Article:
Buying Time

Last December parliament passed a resolution ordering the Harper government to deliver uncensored documents to the commons committee charged with investigating Afghanistan detainee-transfer issues. Instead, Mr. Harper shut-down parliament extinguishing the committee and thus buying time.

Parliament having now resumed and the government again being pressed hard for action, Justice Minister Rob Nicholson today announced that he will be appointing former Supreme Court Justice Iacobucci to undertake “an independent, comprehensive review” and render an opinion on whether the requested documents can be released to the public. This could take months, buying more time.

But, while a learned opinion on this question might be interesting, it is entirely irrelevant to the matter at hand. The parliamentary order directs them to release the documents to parliament, not to the public at large.

Even if (former) Justice Iacobucco’s advice is to deny release to the general public, this would say nothing at all about the rights of parliament itself to such information. And, though unquestionably an eminent and respected jurist, if he is not operating as a court of competent jurisdiction, he cannot render a legal decision, and most particularly cannot compel any action.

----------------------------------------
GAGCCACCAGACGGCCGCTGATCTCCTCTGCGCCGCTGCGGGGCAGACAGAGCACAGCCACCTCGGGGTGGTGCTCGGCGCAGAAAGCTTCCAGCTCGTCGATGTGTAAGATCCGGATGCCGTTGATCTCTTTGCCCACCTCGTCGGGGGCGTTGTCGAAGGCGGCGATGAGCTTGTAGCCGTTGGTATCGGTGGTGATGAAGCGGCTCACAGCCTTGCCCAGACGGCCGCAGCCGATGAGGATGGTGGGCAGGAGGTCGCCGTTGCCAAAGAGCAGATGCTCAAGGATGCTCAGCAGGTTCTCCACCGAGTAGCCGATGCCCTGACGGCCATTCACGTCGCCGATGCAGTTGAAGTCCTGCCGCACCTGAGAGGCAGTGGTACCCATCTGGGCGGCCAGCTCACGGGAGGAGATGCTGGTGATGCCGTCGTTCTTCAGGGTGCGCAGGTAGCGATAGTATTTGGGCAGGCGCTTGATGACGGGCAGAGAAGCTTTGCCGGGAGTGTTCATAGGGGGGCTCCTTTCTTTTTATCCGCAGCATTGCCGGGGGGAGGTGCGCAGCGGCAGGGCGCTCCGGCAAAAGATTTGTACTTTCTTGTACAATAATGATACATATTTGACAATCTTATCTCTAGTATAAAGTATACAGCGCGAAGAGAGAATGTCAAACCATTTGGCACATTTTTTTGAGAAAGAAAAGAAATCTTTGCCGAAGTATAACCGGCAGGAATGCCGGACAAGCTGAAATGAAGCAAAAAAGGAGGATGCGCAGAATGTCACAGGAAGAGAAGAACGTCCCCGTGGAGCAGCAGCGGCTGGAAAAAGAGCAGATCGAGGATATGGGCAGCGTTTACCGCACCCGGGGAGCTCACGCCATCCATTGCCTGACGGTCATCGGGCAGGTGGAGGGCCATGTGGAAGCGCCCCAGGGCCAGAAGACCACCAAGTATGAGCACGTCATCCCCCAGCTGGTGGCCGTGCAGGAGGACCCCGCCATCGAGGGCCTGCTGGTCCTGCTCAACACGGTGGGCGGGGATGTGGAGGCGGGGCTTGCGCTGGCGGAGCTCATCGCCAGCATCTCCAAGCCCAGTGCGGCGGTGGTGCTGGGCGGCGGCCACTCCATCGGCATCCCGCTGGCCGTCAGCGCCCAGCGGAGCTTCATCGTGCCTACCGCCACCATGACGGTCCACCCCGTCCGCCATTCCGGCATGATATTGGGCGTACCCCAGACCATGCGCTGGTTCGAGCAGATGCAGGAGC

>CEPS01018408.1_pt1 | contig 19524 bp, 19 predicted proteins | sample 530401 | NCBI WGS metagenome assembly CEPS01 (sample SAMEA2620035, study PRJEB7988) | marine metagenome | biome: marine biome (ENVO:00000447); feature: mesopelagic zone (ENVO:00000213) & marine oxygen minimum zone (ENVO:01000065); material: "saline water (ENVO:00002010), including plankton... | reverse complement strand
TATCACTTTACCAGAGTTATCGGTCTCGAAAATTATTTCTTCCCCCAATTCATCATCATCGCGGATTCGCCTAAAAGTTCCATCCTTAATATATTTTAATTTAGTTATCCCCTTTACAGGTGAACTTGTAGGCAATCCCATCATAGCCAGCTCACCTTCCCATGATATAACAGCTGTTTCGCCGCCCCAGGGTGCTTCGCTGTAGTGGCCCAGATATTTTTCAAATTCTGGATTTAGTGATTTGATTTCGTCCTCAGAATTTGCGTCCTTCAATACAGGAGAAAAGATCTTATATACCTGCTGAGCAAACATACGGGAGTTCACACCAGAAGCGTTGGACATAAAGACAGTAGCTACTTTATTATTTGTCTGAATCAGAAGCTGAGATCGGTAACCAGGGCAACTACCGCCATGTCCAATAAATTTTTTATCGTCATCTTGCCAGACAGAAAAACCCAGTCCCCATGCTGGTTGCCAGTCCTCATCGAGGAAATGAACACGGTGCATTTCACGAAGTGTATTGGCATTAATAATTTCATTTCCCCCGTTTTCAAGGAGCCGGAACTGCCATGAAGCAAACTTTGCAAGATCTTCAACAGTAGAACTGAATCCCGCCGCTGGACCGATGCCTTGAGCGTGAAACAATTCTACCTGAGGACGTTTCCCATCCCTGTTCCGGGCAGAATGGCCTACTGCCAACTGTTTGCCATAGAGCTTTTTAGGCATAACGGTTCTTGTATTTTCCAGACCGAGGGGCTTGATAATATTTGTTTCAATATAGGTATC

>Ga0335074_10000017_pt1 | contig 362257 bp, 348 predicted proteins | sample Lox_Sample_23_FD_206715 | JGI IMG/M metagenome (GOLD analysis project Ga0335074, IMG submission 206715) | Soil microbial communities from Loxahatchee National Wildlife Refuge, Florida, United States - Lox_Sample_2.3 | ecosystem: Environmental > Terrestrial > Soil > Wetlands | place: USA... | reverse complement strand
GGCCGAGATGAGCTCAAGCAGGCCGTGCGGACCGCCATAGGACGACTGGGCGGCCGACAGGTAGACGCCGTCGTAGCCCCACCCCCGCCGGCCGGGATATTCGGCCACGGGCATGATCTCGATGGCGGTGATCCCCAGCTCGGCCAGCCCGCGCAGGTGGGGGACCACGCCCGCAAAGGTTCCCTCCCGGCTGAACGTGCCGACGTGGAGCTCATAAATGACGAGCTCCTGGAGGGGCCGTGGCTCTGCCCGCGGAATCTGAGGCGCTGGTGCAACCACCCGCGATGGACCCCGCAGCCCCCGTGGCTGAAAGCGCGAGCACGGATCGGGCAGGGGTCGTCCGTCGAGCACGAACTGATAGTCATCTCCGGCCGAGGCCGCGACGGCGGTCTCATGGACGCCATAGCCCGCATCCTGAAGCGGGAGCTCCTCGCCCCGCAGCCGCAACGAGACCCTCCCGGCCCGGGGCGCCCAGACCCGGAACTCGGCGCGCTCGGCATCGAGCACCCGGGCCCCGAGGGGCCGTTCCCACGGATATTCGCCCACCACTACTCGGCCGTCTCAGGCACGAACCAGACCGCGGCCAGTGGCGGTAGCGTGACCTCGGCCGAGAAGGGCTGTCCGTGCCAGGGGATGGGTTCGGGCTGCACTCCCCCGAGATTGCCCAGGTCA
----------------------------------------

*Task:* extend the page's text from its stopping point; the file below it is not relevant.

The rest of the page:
The commons committee can certainly review these documents without releasing them to the general public. Their right to do so is at least as legitimate, if not more so, as granting access to Justice Iacobucci himself.

The underlying issues here are not whether detainees have been transferred before, on whomever’s watch, or who created the initial transfer protocols, or even whether they’re good or bad? Nobody expects things to be perfect straight out of the box, providing that we exercise due oversight and conscientious care to identify, to correct, and deal with problems as do arise. But we do need to assess this, and access to uncensored documents is critical to that purpose.

This is just another delaying tactic, as the Harper government continues to evade scrutiny. Their defiance, even contempt, of parliament drags-on.

But even as they struggle ever harder to avoid accountability, it is ever more important to examine whether they have acted appropriately on this file, or whether they’re just trying to sweep things under the rug. The more time they buy, the more carefully we need to look under the rug.

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